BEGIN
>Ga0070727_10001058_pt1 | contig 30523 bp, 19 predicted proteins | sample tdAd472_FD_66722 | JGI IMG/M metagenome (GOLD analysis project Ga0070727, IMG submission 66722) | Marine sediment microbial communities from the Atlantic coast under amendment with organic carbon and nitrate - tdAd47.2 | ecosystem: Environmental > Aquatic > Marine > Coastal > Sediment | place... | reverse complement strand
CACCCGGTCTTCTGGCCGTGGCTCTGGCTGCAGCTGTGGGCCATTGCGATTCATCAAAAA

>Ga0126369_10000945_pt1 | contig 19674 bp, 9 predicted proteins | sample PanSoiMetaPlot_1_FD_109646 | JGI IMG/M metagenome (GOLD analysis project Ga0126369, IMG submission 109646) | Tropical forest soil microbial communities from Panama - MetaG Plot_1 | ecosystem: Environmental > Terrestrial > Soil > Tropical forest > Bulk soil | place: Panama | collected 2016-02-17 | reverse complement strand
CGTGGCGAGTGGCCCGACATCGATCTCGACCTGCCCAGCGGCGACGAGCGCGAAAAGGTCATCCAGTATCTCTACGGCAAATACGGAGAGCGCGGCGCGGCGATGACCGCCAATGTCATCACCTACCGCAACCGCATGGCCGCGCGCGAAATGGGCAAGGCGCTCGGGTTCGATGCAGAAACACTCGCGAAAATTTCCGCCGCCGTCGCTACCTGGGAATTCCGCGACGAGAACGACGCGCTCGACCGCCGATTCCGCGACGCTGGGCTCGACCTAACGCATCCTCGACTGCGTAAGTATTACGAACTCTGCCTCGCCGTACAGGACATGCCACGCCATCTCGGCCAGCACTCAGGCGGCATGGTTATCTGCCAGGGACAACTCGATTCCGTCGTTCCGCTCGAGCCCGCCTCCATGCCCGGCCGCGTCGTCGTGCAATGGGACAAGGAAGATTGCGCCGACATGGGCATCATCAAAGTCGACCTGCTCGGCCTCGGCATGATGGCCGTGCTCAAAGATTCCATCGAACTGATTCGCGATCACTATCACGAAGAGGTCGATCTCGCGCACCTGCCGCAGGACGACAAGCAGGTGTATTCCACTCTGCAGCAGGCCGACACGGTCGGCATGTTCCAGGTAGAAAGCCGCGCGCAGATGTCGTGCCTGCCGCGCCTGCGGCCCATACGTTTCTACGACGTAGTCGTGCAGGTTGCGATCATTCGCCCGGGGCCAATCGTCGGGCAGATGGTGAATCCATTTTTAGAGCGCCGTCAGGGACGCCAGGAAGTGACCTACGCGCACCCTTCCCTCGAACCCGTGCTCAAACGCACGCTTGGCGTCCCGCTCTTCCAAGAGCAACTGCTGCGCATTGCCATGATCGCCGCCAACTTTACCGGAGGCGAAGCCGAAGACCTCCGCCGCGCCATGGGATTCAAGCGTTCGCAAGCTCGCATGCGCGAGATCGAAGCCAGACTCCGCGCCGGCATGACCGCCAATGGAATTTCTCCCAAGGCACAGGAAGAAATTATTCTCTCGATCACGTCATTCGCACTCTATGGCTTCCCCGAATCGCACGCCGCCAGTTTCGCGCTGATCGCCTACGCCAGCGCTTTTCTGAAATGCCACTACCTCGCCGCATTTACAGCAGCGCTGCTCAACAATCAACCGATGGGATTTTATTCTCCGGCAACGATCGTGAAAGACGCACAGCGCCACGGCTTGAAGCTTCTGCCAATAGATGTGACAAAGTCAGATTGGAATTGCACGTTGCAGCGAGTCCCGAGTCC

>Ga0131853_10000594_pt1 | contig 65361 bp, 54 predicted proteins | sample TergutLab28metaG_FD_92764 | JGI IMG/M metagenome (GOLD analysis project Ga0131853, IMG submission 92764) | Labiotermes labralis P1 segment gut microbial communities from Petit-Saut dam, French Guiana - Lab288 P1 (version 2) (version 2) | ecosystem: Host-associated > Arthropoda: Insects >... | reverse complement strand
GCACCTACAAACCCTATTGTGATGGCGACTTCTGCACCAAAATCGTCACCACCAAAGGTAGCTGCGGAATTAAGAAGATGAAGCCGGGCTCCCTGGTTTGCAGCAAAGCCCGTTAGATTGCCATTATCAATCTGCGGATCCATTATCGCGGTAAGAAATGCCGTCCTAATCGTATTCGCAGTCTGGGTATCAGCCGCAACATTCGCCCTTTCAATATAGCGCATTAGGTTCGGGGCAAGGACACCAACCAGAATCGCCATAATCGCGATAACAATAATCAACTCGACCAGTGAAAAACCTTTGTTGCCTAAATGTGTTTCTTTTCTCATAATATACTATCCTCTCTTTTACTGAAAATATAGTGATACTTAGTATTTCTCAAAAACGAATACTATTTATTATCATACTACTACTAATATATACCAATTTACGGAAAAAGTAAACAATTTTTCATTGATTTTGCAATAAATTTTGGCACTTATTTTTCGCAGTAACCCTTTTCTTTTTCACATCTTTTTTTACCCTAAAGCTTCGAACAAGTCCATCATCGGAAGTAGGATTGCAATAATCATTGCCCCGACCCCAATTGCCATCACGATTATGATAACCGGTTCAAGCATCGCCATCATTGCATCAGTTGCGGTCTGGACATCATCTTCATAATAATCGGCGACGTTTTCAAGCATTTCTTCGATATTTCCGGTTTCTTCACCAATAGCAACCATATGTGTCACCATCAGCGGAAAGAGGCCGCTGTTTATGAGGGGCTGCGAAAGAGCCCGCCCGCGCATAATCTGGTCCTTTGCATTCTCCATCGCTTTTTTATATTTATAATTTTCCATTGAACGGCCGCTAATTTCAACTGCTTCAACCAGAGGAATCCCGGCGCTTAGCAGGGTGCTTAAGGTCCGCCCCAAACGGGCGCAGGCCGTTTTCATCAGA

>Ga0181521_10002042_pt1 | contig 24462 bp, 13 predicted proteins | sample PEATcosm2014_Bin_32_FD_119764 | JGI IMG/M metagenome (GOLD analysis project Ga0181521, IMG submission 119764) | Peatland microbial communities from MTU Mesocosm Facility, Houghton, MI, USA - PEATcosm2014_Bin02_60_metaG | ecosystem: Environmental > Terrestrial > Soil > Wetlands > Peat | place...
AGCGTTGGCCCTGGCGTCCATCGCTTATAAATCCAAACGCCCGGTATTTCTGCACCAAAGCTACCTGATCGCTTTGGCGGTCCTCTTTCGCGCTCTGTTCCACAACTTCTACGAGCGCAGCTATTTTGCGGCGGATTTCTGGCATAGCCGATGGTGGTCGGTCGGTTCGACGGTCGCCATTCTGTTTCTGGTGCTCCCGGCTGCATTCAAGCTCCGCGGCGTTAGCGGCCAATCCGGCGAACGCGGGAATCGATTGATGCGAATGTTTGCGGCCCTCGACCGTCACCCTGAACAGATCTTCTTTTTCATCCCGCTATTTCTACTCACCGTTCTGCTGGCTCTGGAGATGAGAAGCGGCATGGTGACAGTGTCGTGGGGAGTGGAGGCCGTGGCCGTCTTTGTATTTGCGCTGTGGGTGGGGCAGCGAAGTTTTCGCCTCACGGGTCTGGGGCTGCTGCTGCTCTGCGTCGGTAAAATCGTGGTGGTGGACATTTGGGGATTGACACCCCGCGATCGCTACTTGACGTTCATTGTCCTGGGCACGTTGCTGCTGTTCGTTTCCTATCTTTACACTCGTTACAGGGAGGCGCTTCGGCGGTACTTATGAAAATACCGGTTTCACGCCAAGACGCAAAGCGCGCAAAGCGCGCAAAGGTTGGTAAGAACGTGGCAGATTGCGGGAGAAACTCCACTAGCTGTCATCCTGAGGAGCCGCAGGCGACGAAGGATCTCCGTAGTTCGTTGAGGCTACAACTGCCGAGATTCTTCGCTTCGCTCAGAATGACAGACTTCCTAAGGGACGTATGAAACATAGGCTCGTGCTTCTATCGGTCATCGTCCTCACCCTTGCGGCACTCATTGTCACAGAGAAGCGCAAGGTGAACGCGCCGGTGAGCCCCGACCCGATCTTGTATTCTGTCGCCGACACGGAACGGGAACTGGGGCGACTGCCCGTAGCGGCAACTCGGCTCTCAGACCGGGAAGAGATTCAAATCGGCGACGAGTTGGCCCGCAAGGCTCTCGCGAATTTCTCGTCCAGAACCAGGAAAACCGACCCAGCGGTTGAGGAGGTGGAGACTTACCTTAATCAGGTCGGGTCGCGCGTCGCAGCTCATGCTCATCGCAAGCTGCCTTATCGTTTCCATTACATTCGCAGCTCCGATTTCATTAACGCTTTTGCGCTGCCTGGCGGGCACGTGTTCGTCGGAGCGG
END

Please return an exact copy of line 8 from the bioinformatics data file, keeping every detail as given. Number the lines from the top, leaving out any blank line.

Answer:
AGCGTTGGCCCTGGCGTCCATCGCTTATAAATCCAAACGCCCGGTATTTCTGCACCAAAGCTACCTGATCGCTTTGGCGGTCCTCTTTCGCGCTCTGTTCCACAACTTCTACGAGCGCAGCTATTTTGCGGCGGATTTCTGGCATAGCCGATGGTGGTCGGTCGGTTCGACGGTCGCCATTCTGTTTCTGGTGCTCCCGGCTGCATTCAAGCTCCGCGGCGTTAGCGGCCAATCCGGCGAACGCGGGAATCGATTGATGCGAATGTTTGCGGCCCTCGACCGTCACCCTGAACAGATCTTCTTTTTCATCCCGCTATTTCTACTCACCGTTCTGCTGGCTCTGGAGATGAGAAGCGGCATGGTGACAGTGTCGTGGGGAGTGGAGGCCGTGGCCGTCTTTGTATTTGCGCTGTGGGTGGGGCAGCGAAGTTTTCGCCTCACGGGTCTGGGGCTGCTGCTGCTCTGCGTCGGTAAAATCGTGGTGGTGGACATTTGGGGATTGACACCCCGCGATCGCTACTTGACGTTCATTGTCCTGGGCACGTTGCTGCTGTTCGTTTCCTATCTTTACACTCGTTACAGGGAGGCGCTTCGGCGGTACTTATGAAAATACCGGTTTCACGCCAAGACGCAAAGCGCGCAAAGCGCGCAAAGGTTGGTAAGAACGTGGCAGATTGCGGGAGAAACTCCACTAGCTGTCATCCTGAGGAGCCGCAGGCGACGAAGGATCTCCGTAGTTCGTTGAGGCTACAACTGCCGAGATTCTTCGCTTCGCTCAGAATGACAGACTTCCTAAGGGACGTATGAAACATAGGCTCGTGCTTCTATCGGTCATCGTCCTCACCCTTGCGGCACTCATTGTCACAGAGAAGCGCAAGGTGAACGCGCCGGTGAGCCCCGACCCGATCTTGTATTCTGTCGCCGACACGGAACGGGAACTGGGGCGACTGCCCGTAGCGGCAACTCGGCTCTCAGACCGGGAAGAGATTCAAATCGGCGACGAGTTGGCCCGCAAGGCTCTCGCGAATTTCTCGTCCAGAACCAGGAAAACCGACCCAGCGGTTGAGGAGGTGGAGACTTACCTTAATCAGGTCGGGTCGCGCGTCGCAGCTCATGCTCATCGCAAGCTGCCTTATCGTTTCCATTACATTCGCAGCTCCGATTTCATTAACGCTTTTGCGCTGCCTGGCGGGCACGTGTTCGTCGGAGCGG